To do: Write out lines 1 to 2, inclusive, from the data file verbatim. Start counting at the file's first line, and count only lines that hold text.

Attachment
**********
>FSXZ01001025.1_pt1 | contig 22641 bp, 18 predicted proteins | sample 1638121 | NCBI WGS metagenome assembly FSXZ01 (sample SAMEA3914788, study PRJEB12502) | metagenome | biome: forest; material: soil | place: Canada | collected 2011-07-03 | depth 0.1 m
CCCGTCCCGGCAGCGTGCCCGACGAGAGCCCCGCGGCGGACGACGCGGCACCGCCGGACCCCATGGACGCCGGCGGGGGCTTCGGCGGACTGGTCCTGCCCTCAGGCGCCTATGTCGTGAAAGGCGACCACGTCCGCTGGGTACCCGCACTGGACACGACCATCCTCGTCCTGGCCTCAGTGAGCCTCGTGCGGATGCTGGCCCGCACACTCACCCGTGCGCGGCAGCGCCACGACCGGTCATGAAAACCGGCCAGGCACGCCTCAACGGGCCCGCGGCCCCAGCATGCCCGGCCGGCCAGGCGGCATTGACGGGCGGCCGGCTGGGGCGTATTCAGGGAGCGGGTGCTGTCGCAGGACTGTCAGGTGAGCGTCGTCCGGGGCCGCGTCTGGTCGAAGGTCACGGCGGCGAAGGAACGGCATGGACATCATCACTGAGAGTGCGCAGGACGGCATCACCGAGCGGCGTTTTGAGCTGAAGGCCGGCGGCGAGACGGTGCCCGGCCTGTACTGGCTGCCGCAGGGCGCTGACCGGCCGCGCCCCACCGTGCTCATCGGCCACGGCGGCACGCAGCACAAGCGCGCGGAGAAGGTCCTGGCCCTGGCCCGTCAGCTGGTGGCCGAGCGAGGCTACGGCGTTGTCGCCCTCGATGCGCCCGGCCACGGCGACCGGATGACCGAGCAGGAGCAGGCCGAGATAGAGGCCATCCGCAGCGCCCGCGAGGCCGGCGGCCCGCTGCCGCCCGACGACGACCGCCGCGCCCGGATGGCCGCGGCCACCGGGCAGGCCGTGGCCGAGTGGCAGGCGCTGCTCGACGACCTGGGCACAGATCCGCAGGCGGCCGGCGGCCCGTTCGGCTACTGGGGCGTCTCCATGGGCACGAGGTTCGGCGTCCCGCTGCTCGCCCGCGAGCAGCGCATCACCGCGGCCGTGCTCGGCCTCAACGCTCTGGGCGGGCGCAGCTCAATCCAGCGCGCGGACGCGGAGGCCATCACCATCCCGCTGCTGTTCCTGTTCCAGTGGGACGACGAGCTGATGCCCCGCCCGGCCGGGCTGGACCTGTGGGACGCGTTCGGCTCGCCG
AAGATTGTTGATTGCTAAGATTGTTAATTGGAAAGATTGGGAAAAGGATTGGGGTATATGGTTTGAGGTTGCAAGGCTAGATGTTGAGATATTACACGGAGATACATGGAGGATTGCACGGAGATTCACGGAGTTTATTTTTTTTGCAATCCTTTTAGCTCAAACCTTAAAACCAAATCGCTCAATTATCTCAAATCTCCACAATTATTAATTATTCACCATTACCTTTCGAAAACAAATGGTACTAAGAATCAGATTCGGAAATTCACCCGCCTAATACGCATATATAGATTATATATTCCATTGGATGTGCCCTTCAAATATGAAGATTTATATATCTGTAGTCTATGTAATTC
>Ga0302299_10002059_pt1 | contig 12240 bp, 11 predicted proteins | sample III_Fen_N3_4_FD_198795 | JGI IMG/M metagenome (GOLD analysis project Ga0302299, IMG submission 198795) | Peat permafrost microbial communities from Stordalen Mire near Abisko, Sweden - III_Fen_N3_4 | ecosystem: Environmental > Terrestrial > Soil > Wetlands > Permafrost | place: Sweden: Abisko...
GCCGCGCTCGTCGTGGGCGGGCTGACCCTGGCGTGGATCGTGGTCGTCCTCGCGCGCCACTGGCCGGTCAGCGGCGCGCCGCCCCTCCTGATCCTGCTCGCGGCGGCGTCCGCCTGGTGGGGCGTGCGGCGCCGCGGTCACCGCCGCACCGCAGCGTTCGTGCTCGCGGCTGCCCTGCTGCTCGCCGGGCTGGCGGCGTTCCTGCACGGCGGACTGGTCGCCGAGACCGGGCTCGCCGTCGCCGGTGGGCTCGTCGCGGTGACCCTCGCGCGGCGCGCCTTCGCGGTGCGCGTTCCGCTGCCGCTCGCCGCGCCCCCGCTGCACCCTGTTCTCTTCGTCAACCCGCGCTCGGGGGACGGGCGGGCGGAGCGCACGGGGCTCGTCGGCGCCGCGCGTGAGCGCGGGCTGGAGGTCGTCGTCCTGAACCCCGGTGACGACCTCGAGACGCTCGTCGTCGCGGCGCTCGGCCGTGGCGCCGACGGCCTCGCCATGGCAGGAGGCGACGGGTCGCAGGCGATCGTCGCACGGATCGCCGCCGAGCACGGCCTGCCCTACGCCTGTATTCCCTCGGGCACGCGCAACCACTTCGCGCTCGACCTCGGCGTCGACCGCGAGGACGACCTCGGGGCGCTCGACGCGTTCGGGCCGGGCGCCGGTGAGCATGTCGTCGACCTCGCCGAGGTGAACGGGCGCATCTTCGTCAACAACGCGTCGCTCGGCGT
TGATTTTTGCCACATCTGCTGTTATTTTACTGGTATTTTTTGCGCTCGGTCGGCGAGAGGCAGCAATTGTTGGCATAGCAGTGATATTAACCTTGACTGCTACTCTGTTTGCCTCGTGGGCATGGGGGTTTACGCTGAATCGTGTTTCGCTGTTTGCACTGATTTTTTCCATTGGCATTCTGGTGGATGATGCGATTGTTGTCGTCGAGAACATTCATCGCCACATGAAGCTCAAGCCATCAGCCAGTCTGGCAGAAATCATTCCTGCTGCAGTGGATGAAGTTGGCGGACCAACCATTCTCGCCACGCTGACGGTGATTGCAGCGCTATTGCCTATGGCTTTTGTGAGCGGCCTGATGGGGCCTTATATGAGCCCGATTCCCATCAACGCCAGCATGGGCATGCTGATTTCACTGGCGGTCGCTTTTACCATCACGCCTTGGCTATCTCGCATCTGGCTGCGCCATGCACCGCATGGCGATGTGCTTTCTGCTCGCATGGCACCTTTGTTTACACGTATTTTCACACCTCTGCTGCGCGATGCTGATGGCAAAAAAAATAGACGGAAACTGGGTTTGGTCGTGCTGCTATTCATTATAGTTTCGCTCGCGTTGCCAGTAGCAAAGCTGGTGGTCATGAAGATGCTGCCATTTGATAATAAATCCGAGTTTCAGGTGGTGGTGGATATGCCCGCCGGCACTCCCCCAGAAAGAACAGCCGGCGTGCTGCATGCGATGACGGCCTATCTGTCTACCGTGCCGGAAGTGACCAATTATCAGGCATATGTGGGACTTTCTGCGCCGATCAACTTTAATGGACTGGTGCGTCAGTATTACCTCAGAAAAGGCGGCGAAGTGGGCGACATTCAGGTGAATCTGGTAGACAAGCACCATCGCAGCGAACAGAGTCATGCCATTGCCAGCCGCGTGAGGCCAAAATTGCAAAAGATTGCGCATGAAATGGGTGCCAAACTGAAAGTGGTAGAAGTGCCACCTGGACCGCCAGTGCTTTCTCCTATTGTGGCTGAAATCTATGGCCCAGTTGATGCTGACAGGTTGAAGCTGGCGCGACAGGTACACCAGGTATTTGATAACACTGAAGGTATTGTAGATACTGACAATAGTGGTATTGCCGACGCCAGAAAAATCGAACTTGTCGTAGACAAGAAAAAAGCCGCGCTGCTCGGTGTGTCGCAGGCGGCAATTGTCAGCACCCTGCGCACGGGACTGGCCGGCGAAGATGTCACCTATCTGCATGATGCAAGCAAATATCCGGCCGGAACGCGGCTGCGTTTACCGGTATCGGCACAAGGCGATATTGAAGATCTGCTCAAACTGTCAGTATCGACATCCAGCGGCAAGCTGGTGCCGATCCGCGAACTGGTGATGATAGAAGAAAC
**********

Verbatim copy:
>FSXZ01001025.1_pt1 | contig 22641 bp, 18 predicted proteins | sample 1638121 | NCBI WGS metagenome assembly FSXZ01 (sample SAMEA3914788, study PRJEB12502) | metagenome | biome: forest; material: soil | place: Canada | collected 2011-07-03 | depth 0.1 m
CCCGTCCCGGCAGCGTGCCCGACGAGAGCCCCGCGGCGGACGACGCGGCACCGCCGGACCCCATGGACGCCGGCGGGGGCTTCGGCGGACTGGTCCTGCCCTCAGGCGCCTATGTCGTGAAAGGCGACCACGTCCGCTGGGTACCCGCACTGGACACGACCATCCTCGTCCTGGCCTCAGTGAGCCTCGTGCGGATGCTGGCCCGCACACTCACCCGTGCGCGGCAGCGCCACGACCGGTCATGAAAACCGGCCAGGCACGCCTCAACGGGCCCGCGGCCCCAGCATGCCCGGCCGGCCAGGCGGCATTGACGGGCGGCCGGCTGGGGCGTATTCAGGGAGCGGGTGCTGTCGCAGGACTGTCAGGTGAGCGTCGTCCGGGGCCGCGTCTGGTCGAAGGTCACGGCGGCGAAGGAACGGCATGGACATCATCACTGAGAGTGCGCAGGACGGCATCACCGAGCGGCGTTTTGAGCTGAAGGCCGGCGGCGAGACGGTGCCCGGCCTGTACTGGCTGCCGCAGGGCGCTGACCGGCCGCGCCCCACCGTGCTCATCGGCCACGGCGGCACGCAGCACAAGCGCGCGGAGAAGGTCCTGGCCCTGGCCCGTCAGCTGGTGGCCGAGCGAGGCTACGGCGTTGTCGCCCTCGATGCGCCCGGCCACGGCGACCGGATGACCGAGCAGGAGCAGGCCGAGATAGAGGCCATCCGCAGCGCCCGCGAGGCCGGCGGCCCGCTGCCGCCCGACGACGACCGCCGCGCCCGGATGGCCGCGGCCACCGGGCAGGCCGTGGCCGAGTGGCAGGCGCTGCTCGACGACCTGGGCACAGATCCGCAGGCGGCCGGCGGCCCGTTCGGCTACTGGGGCGTCTCCATGGGCACGAGGTTCGGCGTCCCGCTGCTCGCCCGCGAGCAGCGCATCACCGCGGCCGTGCTCGGCCTCAACGCTCTGGGCGGGCGCAGCTCAATCCAGCGCGCGGACGCGGAGGCCATCACCATCCCGCTGCTGTTCCTGTTCCAGTGGGACGACGAGCTGATGCCCCGCCCGGCCGGGCTGGACCTGTGGGACGCGTTCGGCTCGCCG